10 Weeks of Vegetable Gardening: Week 1

by - January 28, 2011

Each Friday I will be posting a weekly guide for prepping your home vegetable garden. In Raleigh, the average last killing frost date is April 11 (give or take a week), so my first weekend for planting outdoors will be April 9. Check out this frost map to determine yours.

There are now ten weeks before our big outdoor planting weekend. If you buy all your vegetable plants for your home garden, this may not be very significant, but if you enjoy starting your plants from seed, this is a reason to scurry into action. Take time to dream of what your garden (and your dinner plate) will look like this year.

As you plan and select your seeds, ask yourself the following questions: 1) Will I eat it? 2) Does it grow well in my yard? 3) How can I simplify? I have a tendency of overcomplicating my garden, attempting to grow things I have never had luck in growing, and incorporating plants that I don't eat just because I think they would be fun to grow. Simplify by talking to your friends to find out what they grow well and agree to swap produce later. You can also simplify by limiting yourself to trying just a couple of new varieties each year and sticking to the tried and true.


  • Pull out your old seed packets and consider disposing of anything older than three years.
  • Make a list of what you want to plant and which seeds you need to purchase and hit up the local home garden centers or a friend who is willing to share.
  • Gather supplies for making your indoor greenhouses.
  • Plant your first batch of seed in your green houses. Set them in a sunny window or under a plant light.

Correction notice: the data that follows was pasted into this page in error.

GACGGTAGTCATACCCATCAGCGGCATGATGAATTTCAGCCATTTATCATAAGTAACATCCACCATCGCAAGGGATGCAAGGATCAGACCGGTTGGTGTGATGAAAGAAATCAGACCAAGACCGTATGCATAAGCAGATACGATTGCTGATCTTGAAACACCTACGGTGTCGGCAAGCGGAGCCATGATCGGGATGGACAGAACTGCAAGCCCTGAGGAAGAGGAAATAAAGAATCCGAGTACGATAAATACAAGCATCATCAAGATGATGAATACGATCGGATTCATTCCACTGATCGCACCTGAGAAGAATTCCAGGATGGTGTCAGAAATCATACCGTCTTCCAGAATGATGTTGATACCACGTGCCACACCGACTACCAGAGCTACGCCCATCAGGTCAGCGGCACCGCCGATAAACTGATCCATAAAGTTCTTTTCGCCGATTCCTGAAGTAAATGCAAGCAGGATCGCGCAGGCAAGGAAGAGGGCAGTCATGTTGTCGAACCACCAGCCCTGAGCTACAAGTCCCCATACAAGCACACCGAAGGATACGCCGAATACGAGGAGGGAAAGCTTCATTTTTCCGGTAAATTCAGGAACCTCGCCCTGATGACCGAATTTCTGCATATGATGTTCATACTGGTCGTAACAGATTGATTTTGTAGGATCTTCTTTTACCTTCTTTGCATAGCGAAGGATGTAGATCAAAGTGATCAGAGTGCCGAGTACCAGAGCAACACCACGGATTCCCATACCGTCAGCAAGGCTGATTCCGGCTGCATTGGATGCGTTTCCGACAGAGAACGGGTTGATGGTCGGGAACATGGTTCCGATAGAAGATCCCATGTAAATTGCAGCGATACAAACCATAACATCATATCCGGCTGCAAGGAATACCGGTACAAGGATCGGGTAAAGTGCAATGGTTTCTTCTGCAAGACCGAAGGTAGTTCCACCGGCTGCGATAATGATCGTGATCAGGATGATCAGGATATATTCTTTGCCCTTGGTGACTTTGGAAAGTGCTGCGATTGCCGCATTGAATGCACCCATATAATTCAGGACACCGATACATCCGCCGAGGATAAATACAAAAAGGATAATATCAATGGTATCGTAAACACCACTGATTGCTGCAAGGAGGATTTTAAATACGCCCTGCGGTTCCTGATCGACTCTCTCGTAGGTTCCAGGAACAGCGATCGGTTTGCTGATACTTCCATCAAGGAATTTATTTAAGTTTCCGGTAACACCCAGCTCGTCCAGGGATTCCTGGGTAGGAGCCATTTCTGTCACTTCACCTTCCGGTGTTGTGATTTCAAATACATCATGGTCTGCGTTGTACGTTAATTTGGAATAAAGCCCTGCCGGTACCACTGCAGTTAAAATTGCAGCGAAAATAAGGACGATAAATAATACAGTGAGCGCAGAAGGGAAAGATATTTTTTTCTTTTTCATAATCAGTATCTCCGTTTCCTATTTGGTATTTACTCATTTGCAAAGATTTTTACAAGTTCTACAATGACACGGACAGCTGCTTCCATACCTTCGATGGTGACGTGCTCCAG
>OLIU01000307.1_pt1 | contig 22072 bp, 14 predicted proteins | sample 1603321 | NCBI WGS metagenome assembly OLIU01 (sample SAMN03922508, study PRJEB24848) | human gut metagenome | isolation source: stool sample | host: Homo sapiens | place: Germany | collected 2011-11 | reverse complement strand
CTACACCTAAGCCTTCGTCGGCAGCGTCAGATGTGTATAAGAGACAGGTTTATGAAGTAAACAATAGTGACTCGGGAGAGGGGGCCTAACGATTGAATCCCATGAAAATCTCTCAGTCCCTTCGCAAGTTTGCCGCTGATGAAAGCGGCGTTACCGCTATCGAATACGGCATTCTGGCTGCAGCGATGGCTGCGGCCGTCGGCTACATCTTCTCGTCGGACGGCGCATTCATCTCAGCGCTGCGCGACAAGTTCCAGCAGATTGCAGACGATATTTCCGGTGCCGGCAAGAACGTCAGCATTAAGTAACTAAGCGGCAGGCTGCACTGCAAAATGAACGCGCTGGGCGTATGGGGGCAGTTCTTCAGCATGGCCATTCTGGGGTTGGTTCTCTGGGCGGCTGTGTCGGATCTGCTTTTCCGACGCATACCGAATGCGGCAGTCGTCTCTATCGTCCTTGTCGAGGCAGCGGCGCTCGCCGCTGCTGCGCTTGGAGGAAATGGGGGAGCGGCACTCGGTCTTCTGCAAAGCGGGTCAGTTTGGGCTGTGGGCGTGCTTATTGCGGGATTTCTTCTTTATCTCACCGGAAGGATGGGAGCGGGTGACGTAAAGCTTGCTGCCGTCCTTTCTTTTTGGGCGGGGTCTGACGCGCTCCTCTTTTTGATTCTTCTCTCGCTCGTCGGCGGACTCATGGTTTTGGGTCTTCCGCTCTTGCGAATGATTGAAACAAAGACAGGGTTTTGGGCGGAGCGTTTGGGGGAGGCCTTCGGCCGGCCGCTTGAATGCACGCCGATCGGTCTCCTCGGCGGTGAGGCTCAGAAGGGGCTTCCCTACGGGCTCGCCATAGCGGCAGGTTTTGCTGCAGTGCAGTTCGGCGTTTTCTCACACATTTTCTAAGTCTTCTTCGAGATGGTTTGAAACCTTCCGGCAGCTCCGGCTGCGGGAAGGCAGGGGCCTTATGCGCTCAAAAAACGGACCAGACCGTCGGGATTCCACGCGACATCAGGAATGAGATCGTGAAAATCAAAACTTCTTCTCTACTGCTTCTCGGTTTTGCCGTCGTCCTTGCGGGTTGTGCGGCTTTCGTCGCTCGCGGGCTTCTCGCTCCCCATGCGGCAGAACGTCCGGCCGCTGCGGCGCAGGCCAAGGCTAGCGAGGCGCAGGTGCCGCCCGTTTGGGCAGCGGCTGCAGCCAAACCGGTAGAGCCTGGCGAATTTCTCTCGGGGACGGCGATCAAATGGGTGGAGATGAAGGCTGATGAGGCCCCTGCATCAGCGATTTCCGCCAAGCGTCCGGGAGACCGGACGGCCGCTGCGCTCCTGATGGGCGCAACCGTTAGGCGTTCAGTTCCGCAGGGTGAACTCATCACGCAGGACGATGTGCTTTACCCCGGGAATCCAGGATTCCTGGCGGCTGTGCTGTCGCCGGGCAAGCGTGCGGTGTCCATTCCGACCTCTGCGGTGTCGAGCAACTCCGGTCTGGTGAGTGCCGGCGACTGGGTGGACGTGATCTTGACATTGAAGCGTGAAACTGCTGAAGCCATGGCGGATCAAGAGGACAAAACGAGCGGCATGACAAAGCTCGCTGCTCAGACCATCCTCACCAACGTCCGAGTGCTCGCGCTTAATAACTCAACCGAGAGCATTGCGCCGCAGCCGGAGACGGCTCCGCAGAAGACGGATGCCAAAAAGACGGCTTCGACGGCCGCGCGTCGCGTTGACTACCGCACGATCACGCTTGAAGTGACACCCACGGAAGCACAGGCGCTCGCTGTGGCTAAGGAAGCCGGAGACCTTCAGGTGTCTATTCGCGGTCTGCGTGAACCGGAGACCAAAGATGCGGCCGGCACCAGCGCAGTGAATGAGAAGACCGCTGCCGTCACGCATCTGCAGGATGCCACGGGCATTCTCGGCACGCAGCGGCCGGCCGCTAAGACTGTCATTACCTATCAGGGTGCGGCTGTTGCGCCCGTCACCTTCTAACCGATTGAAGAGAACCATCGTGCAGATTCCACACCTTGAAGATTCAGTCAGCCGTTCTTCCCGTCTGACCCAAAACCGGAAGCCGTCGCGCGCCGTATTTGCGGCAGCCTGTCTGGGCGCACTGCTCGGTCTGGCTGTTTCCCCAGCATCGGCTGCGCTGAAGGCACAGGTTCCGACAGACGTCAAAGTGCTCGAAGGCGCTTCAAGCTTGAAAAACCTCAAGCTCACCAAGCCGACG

• Small containers to plant your seeds in. Consider used paper cups, egg cartons, and empty trays from last year’s plant purchases. Domed seed-starting kits available at most home garden centers. There are also biodegradable cell trays and pots at most stores. For home-made greenhouses, you can use a ziplock bag to hold in the moisture and heat and let in sunlight.
  • Planting media. If you have the kits, the peat pellets work great in these. Seed starting mix is also great.
  • Plastic labels and permanent marker. Be sure to label everything you plant. Chances are you won’t remember what you have, which is important because each type of plant has its own set of requirements.
  • Seeds. The following can be starting 10 weeks before the last frost date: thyme, mint, chives, oregano, artichokes, onions, celery, leeks, and peppers.

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  1. Just happened across this (we gots some mutual friends...) and i"m excited to follow your garden! I always plant a small plot at my house, but convinced my boyfriend to let me take over his sun-filled, fenced-in back yard last week so I'm planning, planning, planning! Started okra, pea, radish and carrot seeds this week!

  2. Nice! Are you starting your carrots indoors or out? Does that usually do well for you? I've never tried indoors but have always sewn them into the ground in March.

  3. This is actually the first time I've started carrots inside - I usually just directly sow the seeds, but since my boyfriend's yard is going to take a while to get ready, I thought I'd just start a bunch inside. Probably not a great idea (I'm gonna end up with crooked carrots!), but I'll let you know how it goes!

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